Tough applications require harsh environment labels.
Labels for machinery that must withstand harsh environments, TLP delivers labels offering industry-leading durability. Some specialty materials can be especially challenging to work with. TLP creates new configurations and processes that exploit their unique properties. Count on the TLP team to engineer heavy duty labels & solutions to meet the demands of your harsh environment labels application.
Outdoor Labels & UV Resistant Labels
- Powder coat paint / textured power paint
- LSE (Low Surface Energy) plastics
- Extreme heat – up to 399° C
- Extreme cold – below -196° C
- Chemicals and solvents
Chemical Resistant Labels
- Isopropyl alcohol
- Hydraulic fluid
- MEK (Methyl Ethyl Keytone)
- Adherence to UL, CSA, and other regulatory standards
- British Maritime Standard 5609
- …and more
- Electronics – printed circuit boards, sensors, and other components
- Outdoor power equipment
- Automotive (IATF 16949 certified)
- Alternative energy (Solar, Wind, Geothermal)
A harsh environment label is developed to survive the use environment of a given product. In most cases these labels are developed from film based materials like polyester, PVC, acrylics, polycarbonates and polyimides and can withstand high temperature environments, abrasion resistance, chemicals, salt water immersion and a whole host of other exposures including body fluids and extreme cold temperatures like cryogenics. A traditional paper label would not survive these environments and would quickly become illegible or simply disintegrate.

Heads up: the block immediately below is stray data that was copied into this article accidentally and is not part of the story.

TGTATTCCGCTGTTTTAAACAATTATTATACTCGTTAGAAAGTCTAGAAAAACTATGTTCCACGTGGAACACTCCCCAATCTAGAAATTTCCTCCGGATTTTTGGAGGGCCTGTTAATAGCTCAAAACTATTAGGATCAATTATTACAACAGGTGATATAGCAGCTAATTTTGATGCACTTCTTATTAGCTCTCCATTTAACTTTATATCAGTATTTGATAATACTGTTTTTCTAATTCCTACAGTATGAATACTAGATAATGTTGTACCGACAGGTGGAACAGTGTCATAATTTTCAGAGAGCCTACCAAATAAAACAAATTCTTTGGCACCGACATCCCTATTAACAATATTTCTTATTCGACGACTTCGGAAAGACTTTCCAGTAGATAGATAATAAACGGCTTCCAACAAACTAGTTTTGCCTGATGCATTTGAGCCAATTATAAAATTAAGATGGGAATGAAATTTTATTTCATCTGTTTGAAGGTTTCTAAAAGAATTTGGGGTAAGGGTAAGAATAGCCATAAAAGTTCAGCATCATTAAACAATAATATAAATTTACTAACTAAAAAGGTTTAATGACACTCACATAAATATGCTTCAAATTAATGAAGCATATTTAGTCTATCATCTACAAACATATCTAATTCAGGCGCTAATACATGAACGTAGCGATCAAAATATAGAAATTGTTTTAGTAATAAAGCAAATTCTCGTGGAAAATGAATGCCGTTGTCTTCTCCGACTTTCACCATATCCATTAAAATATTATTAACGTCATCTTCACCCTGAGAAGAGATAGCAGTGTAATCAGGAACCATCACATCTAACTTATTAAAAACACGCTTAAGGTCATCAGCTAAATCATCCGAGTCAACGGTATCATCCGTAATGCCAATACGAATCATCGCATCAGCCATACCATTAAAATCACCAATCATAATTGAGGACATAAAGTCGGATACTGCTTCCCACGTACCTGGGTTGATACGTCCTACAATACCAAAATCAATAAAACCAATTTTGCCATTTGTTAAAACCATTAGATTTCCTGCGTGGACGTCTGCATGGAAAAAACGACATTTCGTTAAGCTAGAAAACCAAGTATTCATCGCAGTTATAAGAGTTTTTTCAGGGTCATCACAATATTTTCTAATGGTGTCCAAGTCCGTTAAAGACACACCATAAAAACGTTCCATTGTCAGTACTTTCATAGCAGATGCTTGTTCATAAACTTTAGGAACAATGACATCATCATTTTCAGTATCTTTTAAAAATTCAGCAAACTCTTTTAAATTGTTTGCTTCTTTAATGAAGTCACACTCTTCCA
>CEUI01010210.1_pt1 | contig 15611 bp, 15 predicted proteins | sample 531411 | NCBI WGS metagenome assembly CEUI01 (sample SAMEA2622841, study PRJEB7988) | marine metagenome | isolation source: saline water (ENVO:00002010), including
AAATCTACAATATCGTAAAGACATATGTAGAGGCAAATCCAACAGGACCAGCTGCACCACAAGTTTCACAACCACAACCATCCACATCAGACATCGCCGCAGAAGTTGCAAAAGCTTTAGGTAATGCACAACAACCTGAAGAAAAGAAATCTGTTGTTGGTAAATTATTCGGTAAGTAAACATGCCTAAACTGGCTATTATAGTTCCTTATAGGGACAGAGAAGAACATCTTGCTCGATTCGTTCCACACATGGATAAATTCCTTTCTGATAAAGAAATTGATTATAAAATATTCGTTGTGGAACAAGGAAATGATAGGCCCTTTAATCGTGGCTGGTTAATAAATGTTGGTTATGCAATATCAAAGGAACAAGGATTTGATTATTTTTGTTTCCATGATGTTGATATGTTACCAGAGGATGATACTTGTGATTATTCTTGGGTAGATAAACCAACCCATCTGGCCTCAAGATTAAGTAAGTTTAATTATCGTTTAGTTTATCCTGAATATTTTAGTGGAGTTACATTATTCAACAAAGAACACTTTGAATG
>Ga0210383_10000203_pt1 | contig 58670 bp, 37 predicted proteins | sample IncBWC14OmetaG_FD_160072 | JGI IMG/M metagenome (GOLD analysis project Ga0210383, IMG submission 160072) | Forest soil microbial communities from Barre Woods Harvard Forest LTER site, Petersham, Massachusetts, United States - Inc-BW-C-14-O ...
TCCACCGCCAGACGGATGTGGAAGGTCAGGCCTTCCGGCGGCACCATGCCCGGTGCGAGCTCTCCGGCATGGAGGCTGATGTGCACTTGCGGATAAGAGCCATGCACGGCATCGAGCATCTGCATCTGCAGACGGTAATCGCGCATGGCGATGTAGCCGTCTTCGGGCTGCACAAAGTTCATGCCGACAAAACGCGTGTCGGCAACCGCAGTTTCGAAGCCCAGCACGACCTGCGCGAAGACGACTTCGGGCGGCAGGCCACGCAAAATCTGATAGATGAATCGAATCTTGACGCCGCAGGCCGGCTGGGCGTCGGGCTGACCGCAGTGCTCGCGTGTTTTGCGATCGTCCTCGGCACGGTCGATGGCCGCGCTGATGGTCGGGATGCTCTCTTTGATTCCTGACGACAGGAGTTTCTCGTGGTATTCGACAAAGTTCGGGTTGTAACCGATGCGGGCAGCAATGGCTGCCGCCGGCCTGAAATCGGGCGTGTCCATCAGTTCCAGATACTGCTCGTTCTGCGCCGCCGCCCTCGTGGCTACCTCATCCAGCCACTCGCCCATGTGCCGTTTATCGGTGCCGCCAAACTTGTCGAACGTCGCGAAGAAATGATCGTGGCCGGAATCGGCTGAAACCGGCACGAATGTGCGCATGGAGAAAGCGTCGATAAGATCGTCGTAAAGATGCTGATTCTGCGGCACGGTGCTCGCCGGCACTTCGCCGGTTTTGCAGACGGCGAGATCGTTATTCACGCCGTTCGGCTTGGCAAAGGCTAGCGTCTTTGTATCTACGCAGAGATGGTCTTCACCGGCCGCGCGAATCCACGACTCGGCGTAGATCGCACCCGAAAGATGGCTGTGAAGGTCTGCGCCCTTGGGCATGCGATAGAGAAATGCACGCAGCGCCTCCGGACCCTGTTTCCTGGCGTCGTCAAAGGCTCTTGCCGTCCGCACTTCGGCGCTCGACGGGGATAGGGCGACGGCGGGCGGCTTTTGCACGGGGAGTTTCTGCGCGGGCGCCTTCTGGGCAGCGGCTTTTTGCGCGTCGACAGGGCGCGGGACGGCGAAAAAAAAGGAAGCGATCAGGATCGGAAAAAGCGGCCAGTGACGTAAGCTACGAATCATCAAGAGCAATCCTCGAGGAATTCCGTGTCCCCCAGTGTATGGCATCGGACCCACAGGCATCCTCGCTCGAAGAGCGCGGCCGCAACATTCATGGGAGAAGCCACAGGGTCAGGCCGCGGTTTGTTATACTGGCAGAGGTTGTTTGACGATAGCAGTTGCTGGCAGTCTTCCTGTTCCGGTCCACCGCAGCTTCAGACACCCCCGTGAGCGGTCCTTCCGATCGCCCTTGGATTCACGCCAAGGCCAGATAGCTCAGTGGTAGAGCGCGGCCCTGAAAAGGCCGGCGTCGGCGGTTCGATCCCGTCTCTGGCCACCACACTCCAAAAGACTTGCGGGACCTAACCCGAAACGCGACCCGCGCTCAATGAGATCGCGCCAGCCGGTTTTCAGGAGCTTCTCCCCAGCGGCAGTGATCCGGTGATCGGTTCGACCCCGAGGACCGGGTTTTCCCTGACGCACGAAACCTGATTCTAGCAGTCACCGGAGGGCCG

In some cases regulatory standards around the products you are manufacturing require that the label remain legible during the expected life of the product. The other main reason you would want this kind of label is that you want the image of your product and it’s nameplate to remain legible and in good condition throughout the life of the product. Companies, such as outdoor power equipment manufacturers, do extensive outdoor testing on their products to ensure that when the product is at end of life it still looks as good as the day it was purchased. Thus, increasing the odds of brand loyalty and a repeat purchase.
The testing of the label depends on the end use and environmental exposures. Label companies and industry converter suppliers spend an extensive amount of development resources in testing. These tests include: xenon arc (replicated sun exposure), abrasion resistance, chemical exposure, print testing with various inks, cryogenic exposure, extreme heat exposure, humidity testing and exposure, peel adhesion (force to peel off the label), shear adhesion (internal strength and molecular holds of the adhesive), radiation exposure (used for pharmaceutical sterilization), salt water immersion, etc. The tests are too numerous to list but make sure you’re asking your vendor the right questions around testing and compliance so that you can have peace of mind in your label purchases.